Published PapersRay, Sougata.,Mondal, Arindam., Ramachandran, Kavil. (2018) "How does Family Involvement Affect a Firm's Internationalisation? An Investigation of Indian Family Firms", Global Strategy Journal, 8 (1), 73 - 105Read Abstract >Close >Research Summary: We investigate whether and how family ownership and management influence firms' internationalization strategies in an emerging economy in which family firms are dominant. Anchoring on the willingness and ability framework and drawing on the socioemotional wealth perspective and agency theory, we theorize how the heterogeneity among family firms in their ownership structures, concentration, and family involvement in management shapes the firms' internationalization strategies. We also theorize how certain contingencies, such as the presence of foreign institutional ownership and family management, moderate the relationship between family ownership and internationalization strategy. We test our predictions by using a proprietary, longitudinal panel dataset of 303 leading family firms from India and find support for most of our theoretical predictions. Managerial Summary: Internationalization has emerged as a dominant strategy for firms in a globally interconnected world. We observe that ownership structure and management have significant bearing on internationalization strategies of family firms, as family owners and managers are more averse to internationalization. Family firms' aversion to internationalize is more pronounced when families can exercise greater control on firms' actions through the combined effect of higher family ownership (primarily through strategic control) and family's participation in management (through strategic, administrative, and operational control). However, certain contingencies, such as the higher ownership of foreign institutions and presence of professional managers, help business families improve their understanding of international markets, reduce the fear of the unknown, and better appreciate the benefits of internationalization, thereby aiding greater internationalization of family firms.

Published PapersBhatnagar, Navneet., Ramachandran, Kavil., Ray, Sougata. (2018) "The Role of Familial Socio-Political Forces on New Venture Creation in Family Business", Cross Cultural and Strategic Management Journal, 25 ( 4), 550-577Read Abstract >Close > Purpose – New venture (NV) creation is critical to the growth and long-term survival of business groups. The purpose of this paper is to investigate the NV creation process in family business (FB) context and examine the influence of familial socio-political considerations and dynamics on venture creation processes. Design/methodology/approach – The paper employs a triangulation technique drawing from the extant literature, observations from 25 in-depth interviews of FB leaders and insights from two FB practitioners and abductive reasoning to theorize on the NV creation process and the influence of socio-political considerations and dynamics within family. Findings – The results show that there are four distinct stages of the NV creation process in FB context. Familial socio-political considerations and dynamics greatly influence the NV creation process. These considerations and dynamics vary according to the socio-political clout enjoyed by the proposer. Leadership’s predisposition to the proposer and the proposer’s socio-political clout in the family determine whether an NV proposal leads to venture creation. Research limitations/implications – The study extends NV creation literature by suggesting that in addition to the economic rationale, socio-political considerations play a critical role in venture creation decisions. Future research can validate the findings with quantitative analysis. Practical implications – FB members must garner strong socio-political support for their NV proposal. FB leaders must ensure that their NV proposal evaluation and resource allocation decisions are not unduly influenced by the proposer’s socio-political clout. Originality/value – The study views the NV creation process in FB context from the lens of familial forces at play. It identifies four distinct stages of the NV creation process and examines the role played by familial socio-political considerations and dynamics during each stage. Keywords Family business, New venture creation, Business innovation, Socio-political clout, Transgenerational entrepreneurship, Venture creation process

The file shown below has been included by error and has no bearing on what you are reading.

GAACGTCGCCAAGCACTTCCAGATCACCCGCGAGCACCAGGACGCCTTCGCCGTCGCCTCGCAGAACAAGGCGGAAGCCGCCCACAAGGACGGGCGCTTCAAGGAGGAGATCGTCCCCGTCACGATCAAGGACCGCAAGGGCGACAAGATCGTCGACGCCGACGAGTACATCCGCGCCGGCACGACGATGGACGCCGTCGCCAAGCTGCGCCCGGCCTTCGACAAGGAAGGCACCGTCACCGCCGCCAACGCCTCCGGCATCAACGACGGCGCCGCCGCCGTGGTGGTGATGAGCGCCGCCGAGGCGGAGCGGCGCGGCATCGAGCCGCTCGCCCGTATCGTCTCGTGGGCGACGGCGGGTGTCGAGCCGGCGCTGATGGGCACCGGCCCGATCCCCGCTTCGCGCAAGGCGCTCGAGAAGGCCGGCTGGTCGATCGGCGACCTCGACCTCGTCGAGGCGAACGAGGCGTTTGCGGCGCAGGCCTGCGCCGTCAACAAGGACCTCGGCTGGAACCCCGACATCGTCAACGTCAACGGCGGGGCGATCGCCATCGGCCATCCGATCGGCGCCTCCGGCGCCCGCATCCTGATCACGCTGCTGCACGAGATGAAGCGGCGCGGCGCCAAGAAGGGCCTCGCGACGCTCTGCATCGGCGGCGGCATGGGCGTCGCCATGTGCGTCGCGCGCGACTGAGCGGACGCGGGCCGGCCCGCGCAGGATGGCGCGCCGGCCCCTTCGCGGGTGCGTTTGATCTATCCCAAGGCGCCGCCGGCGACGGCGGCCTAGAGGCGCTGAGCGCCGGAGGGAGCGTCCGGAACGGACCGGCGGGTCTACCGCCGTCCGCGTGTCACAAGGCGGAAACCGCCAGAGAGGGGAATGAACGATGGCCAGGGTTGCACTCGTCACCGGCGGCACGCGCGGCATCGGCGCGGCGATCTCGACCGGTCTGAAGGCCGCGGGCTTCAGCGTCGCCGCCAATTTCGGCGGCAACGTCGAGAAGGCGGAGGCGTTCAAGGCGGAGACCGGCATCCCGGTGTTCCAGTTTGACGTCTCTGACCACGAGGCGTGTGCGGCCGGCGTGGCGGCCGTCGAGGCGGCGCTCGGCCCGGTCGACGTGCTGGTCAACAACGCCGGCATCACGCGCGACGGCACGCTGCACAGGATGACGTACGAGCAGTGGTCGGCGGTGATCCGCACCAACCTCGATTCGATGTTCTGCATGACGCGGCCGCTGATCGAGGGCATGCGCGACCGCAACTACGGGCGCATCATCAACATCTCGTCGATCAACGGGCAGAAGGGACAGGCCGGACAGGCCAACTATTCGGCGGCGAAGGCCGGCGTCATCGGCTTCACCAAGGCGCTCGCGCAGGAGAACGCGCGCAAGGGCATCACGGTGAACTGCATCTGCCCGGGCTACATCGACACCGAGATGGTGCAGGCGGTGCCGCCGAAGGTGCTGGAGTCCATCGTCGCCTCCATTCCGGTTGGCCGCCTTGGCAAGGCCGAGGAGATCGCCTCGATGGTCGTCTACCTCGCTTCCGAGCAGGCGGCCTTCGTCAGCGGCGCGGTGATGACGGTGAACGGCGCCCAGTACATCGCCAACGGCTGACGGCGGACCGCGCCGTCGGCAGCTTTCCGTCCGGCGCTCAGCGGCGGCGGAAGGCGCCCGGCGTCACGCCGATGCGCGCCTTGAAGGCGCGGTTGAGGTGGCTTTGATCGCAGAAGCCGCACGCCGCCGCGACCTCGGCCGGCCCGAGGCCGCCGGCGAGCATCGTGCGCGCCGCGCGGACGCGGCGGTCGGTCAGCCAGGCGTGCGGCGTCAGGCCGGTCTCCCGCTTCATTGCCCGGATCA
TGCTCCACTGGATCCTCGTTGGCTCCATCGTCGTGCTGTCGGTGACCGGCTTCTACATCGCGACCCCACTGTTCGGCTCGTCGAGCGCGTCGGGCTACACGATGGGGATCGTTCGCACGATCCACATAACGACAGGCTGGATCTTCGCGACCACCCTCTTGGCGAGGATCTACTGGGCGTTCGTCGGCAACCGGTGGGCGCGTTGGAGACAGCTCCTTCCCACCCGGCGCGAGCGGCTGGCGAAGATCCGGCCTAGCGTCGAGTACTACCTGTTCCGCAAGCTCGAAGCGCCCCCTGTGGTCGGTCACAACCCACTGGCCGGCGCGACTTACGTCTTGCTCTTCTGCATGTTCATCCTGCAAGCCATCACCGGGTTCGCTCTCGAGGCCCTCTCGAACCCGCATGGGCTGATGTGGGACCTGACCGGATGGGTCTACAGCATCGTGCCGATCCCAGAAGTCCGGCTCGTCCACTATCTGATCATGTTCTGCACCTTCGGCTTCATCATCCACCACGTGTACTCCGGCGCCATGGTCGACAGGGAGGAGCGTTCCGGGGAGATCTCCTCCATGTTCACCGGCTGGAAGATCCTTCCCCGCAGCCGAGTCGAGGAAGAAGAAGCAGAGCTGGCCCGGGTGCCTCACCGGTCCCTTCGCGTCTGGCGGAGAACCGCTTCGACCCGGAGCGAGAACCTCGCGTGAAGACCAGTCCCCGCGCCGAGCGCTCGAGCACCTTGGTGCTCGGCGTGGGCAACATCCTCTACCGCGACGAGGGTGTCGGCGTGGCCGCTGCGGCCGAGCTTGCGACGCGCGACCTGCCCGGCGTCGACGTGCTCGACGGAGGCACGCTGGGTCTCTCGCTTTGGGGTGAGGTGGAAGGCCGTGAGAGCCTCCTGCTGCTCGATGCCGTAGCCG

Published PapersLampel, Joseph.,Bhalla, Ajay., Ramachandran, Kavil. (2017) "Family Values and Inter-Institutional Governance of Strategic Decision Making in Indian Family Firms", Asia Pacific Journal of Management, 34(4), 901-930Read Abstract >Close >In this paper we use new venture creation in Indian family firms to explore the family firm as an inter-institutional system. We argue that in societies where the traditional family dominates social and economic life, the relationship between the two institutions, the firm and the family, is managed via inter-institutional logics. These inter-institutional logics help reconcile the tensions that often arise in the family firms during strategic decision-making. We use archival and interview data on thirty-six new ventures in eight Indian family firms to identify these logics. Our analysis shows that the interaction between firm and family institutional logics in Indian family firms generates four sub-logics: Economic, Expertise, Reputation and Attachment. These four logics are used to frame and screen new venture opportunities and justify resource allocation